Transportation management platforms provide communities the ability to integrate the available mobility options and localized transportation demand management policies. A central component of a transportation management platform is the mobility planning application. Given the societal relevance of these platforms, it is necessary to ensure that they operate resiliently. Modularity and extensibility are also critical properties that are required for manageability. Modularity allows to isolate faults easily. Extensibility enables update of policies and integration of new mobility modes or new routing algorithms. However, state of the art mobility planning applications like open trip planner, are monolithic applications, which makes it difficult to scale and modify them dynamically. This paper describes a microservices based modular multi-modal mobility platform Mobilytics, that integrates mobility providers, commuters, and community stakeholders. We describe our requirements, architecture, and discuss the resilience challenges, and how our platform functions properly in presence of failure. Conceivably, the patterns and principles manifested in our system can serve as guidelines for current and future practitioners in this field.
Authored by Chinmaya Samal, Abhishek Dubey, and Lillian Ratliff
Modeling of HVAC components and energy flows for energy prediction purposes can be computationally expensive in large commercial buildings. More recently, the increased availability of building operational data has made it possible to develop data-driven methods for predicting and reducing energy use for these buildings. In this paper, we present such an approach, where we combine unsupervised and supervised learning algorithms to develop a robust method for energy reduction for large buildings operating under different environmental conditions. We compare our method against other energy prediction models that have been discussed in the literature using (1) a benchmark data set and (2) a real data set obtained from a building on the Vanderbilt University campus. A Stochastic Gradient Descent method is then applied to tune the controlled variable i.e., the AHU discharge temperature set point so that energy consumption is "minimized".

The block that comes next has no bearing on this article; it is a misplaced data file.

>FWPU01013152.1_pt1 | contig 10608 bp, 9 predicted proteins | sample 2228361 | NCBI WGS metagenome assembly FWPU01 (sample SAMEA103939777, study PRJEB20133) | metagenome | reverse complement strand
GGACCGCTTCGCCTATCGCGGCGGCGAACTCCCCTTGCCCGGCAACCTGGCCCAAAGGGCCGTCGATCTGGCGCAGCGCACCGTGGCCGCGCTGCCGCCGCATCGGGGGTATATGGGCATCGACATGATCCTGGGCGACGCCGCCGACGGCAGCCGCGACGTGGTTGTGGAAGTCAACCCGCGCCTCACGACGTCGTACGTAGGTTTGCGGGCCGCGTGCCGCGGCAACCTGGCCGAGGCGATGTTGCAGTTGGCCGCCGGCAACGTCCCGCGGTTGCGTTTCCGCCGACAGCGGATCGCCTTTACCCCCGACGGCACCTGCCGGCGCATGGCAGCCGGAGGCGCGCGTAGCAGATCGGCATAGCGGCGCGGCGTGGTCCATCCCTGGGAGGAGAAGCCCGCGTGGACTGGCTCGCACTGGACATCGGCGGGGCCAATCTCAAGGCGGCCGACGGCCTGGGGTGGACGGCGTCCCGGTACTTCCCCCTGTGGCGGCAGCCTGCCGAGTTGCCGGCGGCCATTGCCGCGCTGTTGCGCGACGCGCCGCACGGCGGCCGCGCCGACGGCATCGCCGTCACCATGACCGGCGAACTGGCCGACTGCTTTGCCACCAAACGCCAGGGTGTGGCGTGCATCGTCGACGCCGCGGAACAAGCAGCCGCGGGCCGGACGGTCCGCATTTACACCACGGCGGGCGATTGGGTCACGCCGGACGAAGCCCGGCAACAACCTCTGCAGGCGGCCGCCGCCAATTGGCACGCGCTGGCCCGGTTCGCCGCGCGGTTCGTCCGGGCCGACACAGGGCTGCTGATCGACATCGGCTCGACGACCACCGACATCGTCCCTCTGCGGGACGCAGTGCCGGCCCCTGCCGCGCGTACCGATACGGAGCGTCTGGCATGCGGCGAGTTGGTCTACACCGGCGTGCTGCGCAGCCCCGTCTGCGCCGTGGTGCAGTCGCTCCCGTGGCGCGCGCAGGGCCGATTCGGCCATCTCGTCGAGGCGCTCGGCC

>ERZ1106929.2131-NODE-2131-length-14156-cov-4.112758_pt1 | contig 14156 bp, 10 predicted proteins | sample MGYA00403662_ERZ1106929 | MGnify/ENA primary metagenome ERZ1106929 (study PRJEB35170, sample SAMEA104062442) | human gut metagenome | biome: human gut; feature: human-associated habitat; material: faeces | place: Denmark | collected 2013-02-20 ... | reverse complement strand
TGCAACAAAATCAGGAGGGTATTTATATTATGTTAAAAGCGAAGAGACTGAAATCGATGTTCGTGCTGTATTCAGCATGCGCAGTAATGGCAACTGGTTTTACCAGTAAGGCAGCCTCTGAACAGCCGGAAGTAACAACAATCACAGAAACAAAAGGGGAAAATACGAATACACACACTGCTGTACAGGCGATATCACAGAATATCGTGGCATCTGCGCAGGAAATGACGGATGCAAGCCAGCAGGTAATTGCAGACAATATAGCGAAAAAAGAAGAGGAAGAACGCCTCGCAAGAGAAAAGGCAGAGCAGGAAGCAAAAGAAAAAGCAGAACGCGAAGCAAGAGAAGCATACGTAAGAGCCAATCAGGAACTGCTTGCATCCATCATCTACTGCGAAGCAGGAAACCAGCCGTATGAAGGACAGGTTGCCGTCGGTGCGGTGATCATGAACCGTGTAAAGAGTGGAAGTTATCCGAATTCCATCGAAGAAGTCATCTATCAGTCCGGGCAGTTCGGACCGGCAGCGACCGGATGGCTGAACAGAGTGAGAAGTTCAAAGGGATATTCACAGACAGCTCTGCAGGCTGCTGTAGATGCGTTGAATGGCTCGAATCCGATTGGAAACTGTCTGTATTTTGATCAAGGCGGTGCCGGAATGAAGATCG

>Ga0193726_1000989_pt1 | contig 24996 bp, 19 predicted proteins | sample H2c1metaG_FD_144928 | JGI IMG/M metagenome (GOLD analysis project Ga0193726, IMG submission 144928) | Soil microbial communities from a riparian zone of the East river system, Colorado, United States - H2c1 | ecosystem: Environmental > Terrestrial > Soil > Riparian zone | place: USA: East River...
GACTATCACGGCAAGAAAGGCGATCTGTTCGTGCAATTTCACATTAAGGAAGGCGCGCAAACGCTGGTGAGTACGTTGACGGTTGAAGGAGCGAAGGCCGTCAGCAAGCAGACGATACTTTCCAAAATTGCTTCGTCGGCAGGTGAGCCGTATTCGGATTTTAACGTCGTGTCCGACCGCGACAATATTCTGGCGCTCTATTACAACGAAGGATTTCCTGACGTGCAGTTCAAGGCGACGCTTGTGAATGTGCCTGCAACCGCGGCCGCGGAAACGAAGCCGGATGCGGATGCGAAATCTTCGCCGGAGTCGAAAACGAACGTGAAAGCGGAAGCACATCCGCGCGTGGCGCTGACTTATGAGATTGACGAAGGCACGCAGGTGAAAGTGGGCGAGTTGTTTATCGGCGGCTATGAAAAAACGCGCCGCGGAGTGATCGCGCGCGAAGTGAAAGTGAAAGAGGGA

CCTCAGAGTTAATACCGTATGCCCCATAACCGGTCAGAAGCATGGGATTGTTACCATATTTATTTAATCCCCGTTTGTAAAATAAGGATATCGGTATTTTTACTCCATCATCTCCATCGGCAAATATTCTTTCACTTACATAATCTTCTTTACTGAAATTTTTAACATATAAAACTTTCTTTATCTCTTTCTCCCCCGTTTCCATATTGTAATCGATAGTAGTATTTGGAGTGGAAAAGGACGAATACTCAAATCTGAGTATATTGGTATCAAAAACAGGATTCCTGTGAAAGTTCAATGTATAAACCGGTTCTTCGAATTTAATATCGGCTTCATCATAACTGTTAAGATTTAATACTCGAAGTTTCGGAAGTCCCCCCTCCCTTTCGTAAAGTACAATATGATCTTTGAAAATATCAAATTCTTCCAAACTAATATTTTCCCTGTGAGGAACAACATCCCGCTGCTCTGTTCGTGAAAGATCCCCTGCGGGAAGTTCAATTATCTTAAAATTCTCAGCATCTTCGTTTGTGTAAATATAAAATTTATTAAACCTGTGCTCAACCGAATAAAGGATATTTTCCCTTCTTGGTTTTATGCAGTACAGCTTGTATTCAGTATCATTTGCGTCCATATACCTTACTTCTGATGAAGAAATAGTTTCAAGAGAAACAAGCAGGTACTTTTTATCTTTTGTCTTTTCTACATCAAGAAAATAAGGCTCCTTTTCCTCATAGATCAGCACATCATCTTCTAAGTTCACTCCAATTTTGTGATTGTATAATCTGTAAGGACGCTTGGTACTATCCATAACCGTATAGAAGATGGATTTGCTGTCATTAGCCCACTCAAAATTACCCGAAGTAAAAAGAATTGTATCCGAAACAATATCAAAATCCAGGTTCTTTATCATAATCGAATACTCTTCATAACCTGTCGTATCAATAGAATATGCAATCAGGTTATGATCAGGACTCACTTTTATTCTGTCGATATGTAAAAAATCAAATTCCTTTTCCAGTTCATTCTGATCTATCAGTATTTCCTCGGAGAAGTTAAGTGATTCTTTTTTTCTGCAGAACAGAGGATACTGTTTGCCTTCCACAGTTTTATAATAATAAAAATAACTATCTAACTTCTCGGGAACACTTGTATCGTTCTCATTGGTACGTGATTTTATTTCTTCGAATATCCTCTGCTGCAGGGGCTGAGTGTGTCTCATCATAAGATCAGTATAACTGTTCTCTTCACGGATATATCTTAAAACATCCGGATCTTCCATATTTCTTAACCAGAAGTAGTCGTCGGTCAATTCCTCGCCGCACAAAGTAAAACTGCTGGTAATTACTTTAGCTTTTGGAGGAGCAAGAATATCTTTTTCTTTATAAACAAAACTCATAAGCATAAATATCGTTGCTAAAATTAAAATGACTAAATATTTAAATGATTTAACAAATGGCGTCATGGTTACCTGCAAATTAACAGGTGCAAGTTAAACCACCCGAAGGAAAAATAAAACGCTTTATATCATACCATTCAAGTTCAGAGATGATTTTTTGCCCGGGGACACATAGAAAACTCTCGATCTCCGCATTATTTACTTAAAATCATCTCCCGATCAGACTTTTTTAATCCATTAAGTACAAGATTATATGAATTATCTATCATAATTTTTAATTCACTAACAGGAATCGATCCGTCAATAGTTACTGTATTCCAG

Authored by Avisek Naug and Gautam Biswas
Internet of Things and data sciences are fueling the development of innovative solutions for various applications in Smart and Connected Communities (SCC). These applications provide participants with the capability to exchange not only data but also resources, which raises the concerns of integrity, trust, and above all the need for fair and optimal solutions to the problem of resource allocation. This exchange of information and resources leads to a problem where the stakeholders of the system may have limited trust in each other. Thus, collaboratively reaching consensus on when, how, and who should access certain resources becomes problematic. This paper presents SolidWorx, a blockchain-based platform that provides key mechanisms required for arbitrating resource consumption across different SCC applications in a domain agnostic manner. For example, it introduces and implements a hybrid-solver pattern, where complex optimization computation is handled off-blockchain while solution validation is performed by a smart contract. To ensure correctness, the smart contract of SolidWorx is generated and verified using a model-based approach.
Authored by Scott Eisele, Aron Laszka, Anastasia Mavridou, and Abhishek Dubey
In the past couple of years, railway infrastructure has been growing more connected, resembling more of a traditional Cyber-Physical System model. Due to the tightly coupled nature between the cyber and physical domains, new attack vectors are emerging that create an avenue for remote hijacking of system components not designed to withstand such attacks. As such, best practice cybersecurity techniques need to be put in place to ensure the safety and resiliency of future railway designs, as well as infrastructure already in the field. However, traditional large-scale experimental evaluation that involves evaluating a large set of variables by running a design of experiments (DOE) may not always be practical and might not provide conclusive results. In addition, to achieve scalable experimentation, the modeling abstractions, simulation configurations, and experiment scenarios must be designed according to the analysis goals of the evaluations. Thus, it is useful to target a set of key operational metrics for evaluation and configure and extend the traditional DOE methods using these metrics. In this work, we present a metrics-driven evaluation approach for evaluating the security and resilience of railway critical infrastructure using a distributed simulation framework. A case study with experiment results is provided that demonstrates the capabilities of our testbed.
Authored by Himanshu Neema, Bradley Potteiger, Xenofon Koutsoukos, CheeYee Tang, and Keith Stouffer
Authored by Bradley Potteiger, Shreyas Ramakrishna, Dimitrios Boursinos, and Xenofon Koutsoukos